Authors: Martha Powell, Future Science Group
The end of January saw the London Centre for Neglected Tropical Disease Research’s (LCNTDR; UK) annual anniversary event, this year commemorating the sixth anniversary of the London Declaration on Neglected Tropical Diseases (NTDs).The evening focused on quality research for effective policies, highlighting some of the best work from 2017.
To begin, Director of the LCNTDR, Sir Roy Anderson, introduced the evening’s keynote speaker, Simon Brooker, Senior Program Officer at the Bill & Melinda Gates Foundation (WA, USA) who spoke about taking proof-of-concept studies through policy to implementation. He discussed the example of triple drug therapy for lymphatic filariasis, which saw a particularly fast timeline from research to implantation, with guidelines for non-onchocerciasis endemic areas published in November 2017.
Brooker highlighted the factors that made this timeline a success – including a close relationship with grantees, use of modeling and rapid funding – before urging the researchers in the room to think about how the data they produce can have relevance to large-scale implementation, and how they might make that leap.
Hear more from Roy in our video interviews on the London Centre for Neglected Tropical Disease Research, his career and his current undertakings.
Following this was the first session, which focused on tools and strategies for control. This started with Chrissy Roberts from the London School of Hygiene & Tropical Medicine (LSHTM; UK) who introduced a zero-cost electronic data capture system he has been working on termed ‘Open Data Kit’. Roberts highlighted that digital technology is of great value for working in the field and is becoming increasingly sophisticated, with this open-source project allowing global health researchers to capture a variety of data that can be shared and analyzed in real time.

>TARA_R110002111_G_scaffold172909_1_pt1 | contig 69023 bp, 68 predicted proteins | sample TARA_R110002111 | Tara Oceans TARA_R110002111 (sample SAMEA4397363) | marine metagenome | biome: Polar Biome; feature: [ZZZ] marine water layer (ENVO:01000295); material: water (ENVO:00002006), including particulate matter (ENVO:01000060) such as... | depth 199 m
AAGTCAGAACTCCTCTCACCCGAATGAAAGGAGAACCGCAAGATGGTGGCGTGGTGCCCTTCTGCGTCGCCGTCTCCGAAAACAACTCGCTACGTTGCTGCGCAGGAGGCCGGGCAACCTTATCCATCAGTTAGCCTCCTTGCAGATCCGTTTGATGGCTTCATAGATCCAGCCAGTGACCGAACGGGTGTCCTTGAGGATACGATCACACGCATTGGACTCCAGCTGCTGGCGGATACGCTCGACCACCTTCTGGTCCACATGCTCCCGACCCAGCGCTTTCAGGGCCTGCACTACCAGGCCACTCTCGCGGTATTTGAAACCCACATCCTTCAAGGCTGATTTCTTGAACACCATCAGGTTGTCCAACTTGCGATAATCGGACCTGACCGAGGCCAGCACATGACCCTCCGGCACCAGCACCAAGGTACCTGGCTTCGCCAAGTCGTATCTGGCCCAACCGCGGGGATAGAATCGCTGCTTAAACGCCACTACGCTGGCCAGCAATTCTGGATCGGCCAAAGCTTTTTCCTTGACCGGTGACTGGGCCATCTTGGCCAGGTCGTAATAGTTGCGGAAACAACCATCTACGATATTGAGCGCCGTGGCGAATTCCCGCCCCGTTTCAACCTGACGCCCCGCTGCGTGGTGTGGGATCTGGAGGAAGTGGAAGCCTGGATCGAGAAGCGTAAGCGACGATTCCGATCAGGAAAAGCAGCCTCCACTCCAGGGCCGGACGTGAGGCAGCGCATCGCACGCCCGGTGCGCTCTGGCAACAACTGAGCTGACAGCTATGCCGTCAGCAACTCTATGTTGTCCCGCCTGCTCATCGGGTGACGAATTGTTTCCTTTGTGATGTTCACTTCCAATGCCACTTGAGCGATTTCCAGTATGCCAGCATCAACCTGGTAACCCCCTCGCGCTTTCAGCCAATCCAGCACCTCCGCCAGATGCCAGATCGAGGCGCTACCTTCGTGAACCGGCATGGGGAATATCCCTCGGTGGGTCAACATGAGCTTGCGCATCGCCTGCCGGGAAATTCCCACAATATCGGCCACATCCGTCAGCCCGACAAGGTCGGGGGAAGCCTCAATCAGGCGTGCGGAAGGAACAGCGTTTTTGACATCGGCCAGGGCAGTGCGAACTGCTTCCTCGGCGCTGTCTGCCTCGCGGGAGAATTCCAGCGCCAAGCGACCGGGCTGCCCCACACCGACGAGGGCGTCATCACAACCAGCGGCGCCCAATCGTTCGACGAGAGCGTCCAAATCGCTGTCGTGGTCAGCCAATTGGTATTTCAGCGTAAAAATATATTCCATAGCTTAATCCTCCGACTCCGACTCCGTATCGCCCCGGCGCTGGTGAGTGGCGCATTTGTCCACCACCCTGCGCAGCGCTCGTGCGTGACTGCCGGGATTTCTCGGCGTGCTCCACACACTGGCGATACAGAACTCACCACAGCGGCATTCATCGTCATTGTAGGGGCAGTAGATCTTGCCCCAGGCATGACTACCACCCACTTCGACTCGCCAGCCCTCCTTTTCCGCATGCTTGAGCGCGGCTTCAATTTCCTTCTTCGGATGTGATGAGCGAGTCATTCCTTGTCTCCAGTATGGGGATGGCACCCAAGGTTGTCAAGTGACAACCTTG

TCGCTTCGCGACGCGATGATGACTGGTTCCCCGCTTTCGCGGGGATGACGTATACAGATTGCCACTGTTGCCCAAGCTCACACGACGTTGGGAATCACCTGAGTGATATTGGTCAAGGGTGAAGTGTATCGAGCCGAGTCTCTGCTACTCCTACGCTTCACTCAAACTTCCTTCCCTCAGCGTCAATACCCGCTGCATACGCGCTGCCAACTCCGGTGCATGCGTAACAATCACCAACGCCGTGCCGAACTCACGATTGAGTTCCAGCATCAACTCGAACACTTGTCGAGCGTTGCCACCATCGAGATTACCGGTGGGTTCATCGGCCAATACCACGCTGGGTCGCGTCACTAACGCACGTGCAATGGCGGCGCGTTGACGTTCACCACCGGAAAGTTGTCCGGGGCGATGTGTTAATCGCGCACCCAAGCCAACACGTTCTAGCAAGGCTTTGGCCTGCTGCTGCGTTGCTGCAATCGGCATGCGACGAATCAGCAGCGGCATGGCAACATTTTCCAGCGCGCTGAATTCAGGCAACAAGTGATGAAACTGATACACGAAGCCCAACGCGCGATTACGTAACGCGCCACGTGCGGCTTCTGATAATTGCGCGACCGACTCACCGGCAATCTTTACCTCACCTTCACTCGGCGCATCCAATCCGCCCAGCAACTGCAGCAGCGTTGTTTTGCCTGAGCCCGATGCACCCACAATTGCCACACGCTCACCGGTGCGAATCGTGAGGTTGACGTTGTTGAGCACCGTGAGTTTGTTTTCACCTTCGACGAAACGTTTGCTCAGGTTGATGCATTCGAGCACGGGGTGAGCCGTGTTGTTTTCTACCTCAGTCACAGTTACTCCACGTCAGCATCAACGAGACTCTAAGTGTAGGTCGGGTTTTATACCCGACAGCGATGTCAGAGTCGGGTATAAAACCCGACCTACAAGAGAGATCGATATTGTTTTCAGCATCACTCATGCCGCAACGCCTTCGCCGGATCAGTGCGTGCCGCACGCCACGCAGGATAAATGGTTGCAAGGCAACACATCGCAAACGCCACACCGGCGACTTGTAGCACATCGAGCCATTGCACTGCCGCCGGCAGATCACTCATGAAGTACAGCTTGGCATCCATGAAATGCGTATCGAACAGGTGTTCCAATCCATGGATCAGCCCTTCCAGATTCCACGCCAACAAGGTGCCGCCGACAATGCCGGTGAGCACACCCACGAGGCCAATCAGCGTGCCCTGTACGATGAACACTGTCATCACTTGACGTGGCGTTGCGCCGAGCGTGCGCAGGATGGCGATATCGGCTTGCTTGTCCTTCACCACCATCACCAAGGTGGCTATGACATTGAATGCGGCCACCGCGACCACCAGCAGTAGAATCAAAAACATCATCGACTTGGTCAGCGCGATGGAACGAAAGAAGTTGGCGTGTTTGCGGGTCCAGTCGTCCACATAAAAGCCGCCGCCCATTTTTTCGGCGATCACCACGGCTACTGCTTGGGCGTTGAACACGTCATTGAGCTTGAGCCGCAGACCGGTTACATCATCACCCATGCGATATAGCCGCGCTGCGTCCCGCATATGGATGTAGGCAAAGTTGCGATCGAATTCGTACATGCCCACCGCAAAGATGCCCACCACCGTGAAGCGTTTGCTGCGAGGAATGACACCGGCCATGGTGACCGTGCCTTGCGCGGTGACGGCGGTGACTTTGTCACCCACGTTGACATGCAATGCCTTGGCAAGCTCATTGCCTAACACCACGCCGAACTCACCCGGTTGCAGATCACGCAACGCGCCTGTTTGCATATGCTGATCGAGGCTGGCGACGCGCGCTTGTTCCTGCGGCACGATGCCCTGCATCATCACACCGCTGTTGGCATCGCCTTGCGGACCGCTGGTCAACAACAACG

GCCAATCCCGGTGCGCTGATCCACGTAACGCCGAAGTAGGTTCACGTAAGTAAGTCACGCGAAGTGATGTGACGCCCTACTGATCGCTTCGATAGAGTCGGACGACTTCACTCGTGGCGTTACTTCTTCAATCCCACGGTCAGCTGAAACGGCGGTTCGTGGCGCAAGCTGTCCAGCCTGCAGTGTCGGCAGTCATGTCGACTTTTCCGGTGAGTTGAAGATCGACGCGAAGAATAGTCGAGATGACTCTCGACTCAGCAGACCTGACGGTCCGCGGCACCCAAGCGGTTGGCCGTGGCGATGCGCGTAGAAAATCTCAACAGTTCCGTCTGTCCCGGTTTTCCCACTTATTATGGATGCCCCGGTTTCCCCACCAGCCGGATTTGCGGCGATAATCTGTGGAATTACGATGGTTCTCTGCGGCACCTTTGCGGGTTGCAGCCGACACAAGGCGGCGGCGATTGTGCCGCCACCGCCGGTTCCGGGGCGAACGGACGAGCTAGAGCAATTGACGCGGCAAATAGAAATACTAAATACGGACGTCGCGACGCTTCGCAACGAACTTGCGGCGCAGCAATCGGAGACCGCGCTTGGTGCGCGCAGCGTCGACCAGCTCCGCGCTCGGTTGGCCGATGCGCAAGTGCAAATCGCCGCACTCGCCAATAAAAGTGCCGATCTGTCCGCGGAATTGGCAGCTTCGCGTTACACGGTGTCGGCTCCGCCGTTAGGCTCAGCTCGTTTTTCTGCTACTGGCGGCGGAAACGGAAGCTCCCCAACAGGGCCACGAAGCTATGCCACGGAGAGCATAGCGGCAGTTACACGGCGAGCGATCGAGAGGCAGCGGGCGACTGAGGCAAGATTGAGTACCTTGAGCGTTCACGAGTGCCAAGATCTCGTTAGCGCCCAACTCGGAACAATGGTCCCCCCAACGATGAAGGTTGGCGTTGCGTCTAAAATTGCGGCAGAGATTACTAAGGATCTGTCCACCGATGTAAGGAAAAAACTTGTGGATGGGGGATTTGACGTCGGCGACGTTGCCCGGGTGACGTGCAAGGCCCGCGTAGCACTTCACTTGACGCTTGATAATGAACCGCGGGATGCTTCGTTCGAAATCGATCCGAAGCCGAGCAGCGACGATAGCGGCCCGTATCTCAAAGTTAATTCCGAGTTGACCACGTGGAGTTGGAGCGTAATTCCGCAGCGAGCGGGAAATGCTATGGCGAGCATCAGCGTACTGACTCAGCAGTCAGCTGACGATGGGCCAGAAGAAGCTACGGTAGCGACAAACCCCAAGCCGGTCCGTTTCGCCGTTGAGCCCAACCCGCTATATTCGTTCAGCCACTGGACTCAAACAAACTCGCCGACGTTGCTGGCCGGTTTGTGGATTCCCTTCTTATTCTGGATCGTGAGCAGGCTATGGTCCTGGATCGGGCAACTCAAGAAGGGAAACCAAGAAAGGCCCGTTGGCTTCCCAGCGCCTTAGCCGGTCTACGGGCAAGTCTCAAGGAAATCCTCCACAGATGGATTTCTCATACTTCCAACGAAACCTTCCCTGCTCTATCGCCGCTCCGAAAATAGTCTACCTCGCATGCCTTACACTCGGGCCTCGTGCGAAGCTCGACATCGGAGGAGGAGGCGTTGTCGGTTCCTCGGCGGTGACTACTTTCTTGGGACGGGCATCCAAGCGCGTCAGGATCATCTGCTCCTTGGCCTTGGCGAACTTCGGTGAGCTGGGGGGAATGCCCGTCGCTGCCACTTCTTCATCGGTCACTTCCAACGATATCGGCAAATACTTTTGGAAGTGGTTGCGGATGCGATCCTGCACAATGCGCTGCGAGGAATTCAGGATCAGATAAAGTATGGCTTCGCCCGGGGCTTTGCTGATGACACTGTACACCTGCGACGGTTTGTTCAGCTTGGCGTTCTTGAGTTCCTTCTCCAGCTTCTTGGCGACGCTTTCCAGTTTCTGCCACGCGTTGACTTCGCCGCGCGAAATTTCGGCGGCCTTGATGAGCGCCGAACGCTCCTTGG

Starting discussion around schistosomiasis, a major focus of the evening, was Carlos Torres Vitolas from Imperial College London (UK). Torres Vitolas spoke on the social determinants of preventive chemotherapy uptake during mass-drug administration interventions for schistosomiasis in sub-Saharan Africa. He presented results that suggested strategies to tackle food scarcity and poverty are necessary, in addition to wider community involvement and a careful understanding of the historical and cultural context of these communities. However, he stated there is a need for more evidence, and more regional diversity in this topic.
Continuing on schistosomiasis, Anna Phillips (Imperial College London) summarized findings from a large-scale trial in Mozambique and Niger, which aimed to assess alternative approaches to treat urogenital schistosomiasis. She specifically highlighted that results from studies such as this will be necessary to determine the correct strategy in the progress towards elimination.
Joe Timothy from LSHTM followed, introducing his research mapping case-management NTDs in Liberia. These diseases present a challenge as they are rare, affect remote communities and are often detected late – a quantified burden is therefore required. Timothy reported on the proof-of-principle study currently underway in Maryland, Liberia using a two-stage cluster-randomized mapping protocol, hopefully with potential to be further expanded.
Moving back to schistosomiasis, Elsa Leger (Royal Veterinary College, London, UK) discussed the burden of zoonotic schistosomiasis in sub-Saharan Africa, highlighting that the level of livestock infection is frequently overlooked and that praziquantel is often misappropriated to treat animals. She concluded that a One Health, multi-host framework for policy will be necessary to tackle this disease.